Seven MotoGP Races To Be Shortened To Tighten Up Schedule

Seven MotoGP races are to be shortened for the 2018 season onwards. The MotoGP races at Austin, Le Mans, Barcelona, Brno, and Misano are all to be cut by a single lap, the race at Jerez is to lose two laps, and the season finale at Valencia is to be reduced by a whole three laps. 

The reason for the reduction in length is to bring the races into line with the remainder of the calendar, and create a consistent time schedule. Previously, the MotoGP regulations specified a minimum and maximum length for races (between 95km and 130km), but for 2018, the specification of distance has been dropped. Race distance for all events is now to be determined by the Permanent Bureau, consisting of the FIM and Dorna.

The old race distances caused a large variation in race duration. Races could last anywhere between 40 and 45 minutes, making scheduling for TV problematic. It also meant that if there were delays at the start, or if races were wet, they could overrun the allotted TV slot, causing major headaches for broadcasters. It meant that audiences were never sure whether they would get to see the Parc Fermé interviews or podium ceremonies. 

By shortening the seven longest races, the schedule has been tightened up significantly. All of the races bar Austria and Barcelona are between 40 and 42 minutes in length. Only Barcelona is likely to be significantly longer, at nearly 43 minutes, though the reinstatement of Turn 12 made possible during the resurfacing of the circuit should make the lap shorter than it has been for the past two years, since the tragic death of Luis Salom.

The biggest change comes at Valencia. By cutting the race by 3 laps, reducing it from 30 to 27 laps, the race duration should be cut by over four and a half minutes. That is a crucial change at the last race of the season, especially given that the title has been decided at Valencia twice in the last three years. 

Reducing race distance will not have an enormous impact on fuel consumption. The one race to be reduced which was relatively critical for fuel consumption was Misano, and taking a lap away should ease the problem there. 

The change will also be important in the coming years. From 2019, Grand Prix racing will add a fourth class, in the Moto-e electric bike racing series. That race - a 20-minute sprint race - will also have to be fit into an already busy schedule. Cutting back on race length will assist in scheduling for that series as well.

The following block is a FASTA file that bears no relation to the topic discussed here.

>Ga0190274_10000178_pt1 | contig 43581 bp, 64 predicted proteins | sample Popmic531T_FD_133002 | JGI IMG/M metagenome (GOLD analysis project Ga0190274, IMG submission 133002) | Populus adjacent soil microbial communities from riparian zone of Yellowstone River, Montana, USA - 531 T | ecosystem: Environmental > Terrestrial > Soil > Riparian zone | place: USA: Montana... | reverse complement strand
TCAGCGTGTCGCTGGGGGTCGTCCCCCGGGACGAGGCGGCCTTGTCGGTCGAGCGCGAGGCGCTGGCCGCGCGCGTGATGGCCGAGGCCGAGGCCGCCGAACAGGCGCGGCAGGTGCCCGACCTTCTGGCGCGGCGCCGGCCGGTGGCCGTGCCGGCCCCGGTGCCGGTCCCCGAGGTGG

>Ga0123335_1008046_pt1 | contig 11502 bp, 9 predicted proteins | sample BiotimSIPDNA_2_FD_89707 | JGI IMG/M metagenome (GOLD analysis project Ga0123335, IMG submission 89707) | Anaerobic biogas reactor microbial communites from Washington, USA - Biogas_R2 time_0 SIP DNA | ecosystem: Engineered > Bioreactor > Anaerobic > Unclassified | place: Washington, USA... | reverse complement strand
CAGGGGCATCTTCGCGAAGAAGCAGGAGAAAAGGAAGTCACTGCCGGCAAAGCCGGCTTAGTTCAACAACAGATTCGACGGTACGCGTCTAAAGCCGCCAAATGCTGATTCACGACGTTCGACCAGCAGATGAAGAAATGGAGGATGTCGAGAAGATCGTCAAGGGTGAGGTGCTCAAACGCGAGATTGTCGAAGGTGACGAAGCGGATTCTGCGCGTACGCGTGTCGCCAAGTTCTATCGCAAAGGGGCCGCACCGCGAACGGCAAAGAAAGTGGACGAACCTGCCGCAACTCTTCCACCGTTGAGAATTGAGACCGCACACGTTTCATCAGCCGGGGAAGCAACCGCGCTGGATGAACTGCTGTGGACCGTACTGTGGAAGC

The table below shows the effect of shortening races on race duration, and the amount of time possibly saved. Though times are shown to three decimal places, these are approximations, and likely to be out by several seconds.

Race Pre-2018
race
length
(laps)
Race
time
record
Record
year
2018
race
length
(laps)
Projected
new
record
Difference
Qatar 22 42:28.452 2016      
Argentina 25 41:35.644 2015      
Austin 21 43:33.430 2014 20 41:28.981 2:04.449
Jerez 27 44:57.246 2015 25 41:37.450 3:19.796
Le Mans 28 43:29.793 2017 27 41:56.586 1:33.207
Mugello 23 41:32.126 2017      
Barcelona 25 44:41.518 2017 24 42:54.257* 1:47.261
Assen 26 40:54.037 2015      
Sachsenring 30 40:59.525 2017      
Brno 22 42:47.800 2014 21 40:51.082 1:56.718
Austria 28 39:43.323 2017      
Silverstone 20 40:51.835 2014      
Misano 28 43:43.524 2016 27 42:09.827 1:33.697
Aragon 23 41:44.933 2015      
Motegi 24 42:21.259 2014      
Phillip Island 27 40:33.849 2015      
Sepang 20 40:37.691 2015      
Valencia 30 45:54.228 2016 27 41:18.805 4:35.423
             
  Longest
race
Longest
race length
       
Before changes Valencia 45:54.228        
After changes Barcelona 42:54.257        

* The layout of Barcelona has been changed again for this year, with the reinstatement of Turn 12. Race time will vary from this.

Race length calculation based on the average lap time of the fastest race time recorded at a circuit. This is an approximation, giving a rough idea of how much shorter a race will be, rather than an exact prediction. Race length will vary by track condition and weather conditions

Source: 

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Comments

Race

Current

New

Avg. speed

Qatar

118,4

118,4

162,4

Argentina

120,2

120,2

173,4

Austin

115,8

110,3

159,5

Jerez

119,4

110,6

159,4

Le Mans

117,2

113,0

161,7

Mugello

120,6

120,6

174,2

Barcelona

118,2

113,5

158,7

Assen

118,1

118,1

173,3

Sachsenring

110,1

110,1

161,1

Brno

118,9

113,5

166,7

Austria

120,9

120,9

182,6

Silverstone

118

118,0

173,2

Misano

118,3

114,1

162,3

Aragon

116,8

116,8

167,9

Thailand

?

?

?

Motegi

115,2

115,2

163,2

Phillip Island

120,1

120,1

177,6

Sepang

110,9

110,9

163,8

Valencia

120,2

108,2

157,1

* Sorry if the table is big - moderator free to modify it

Total votes: 29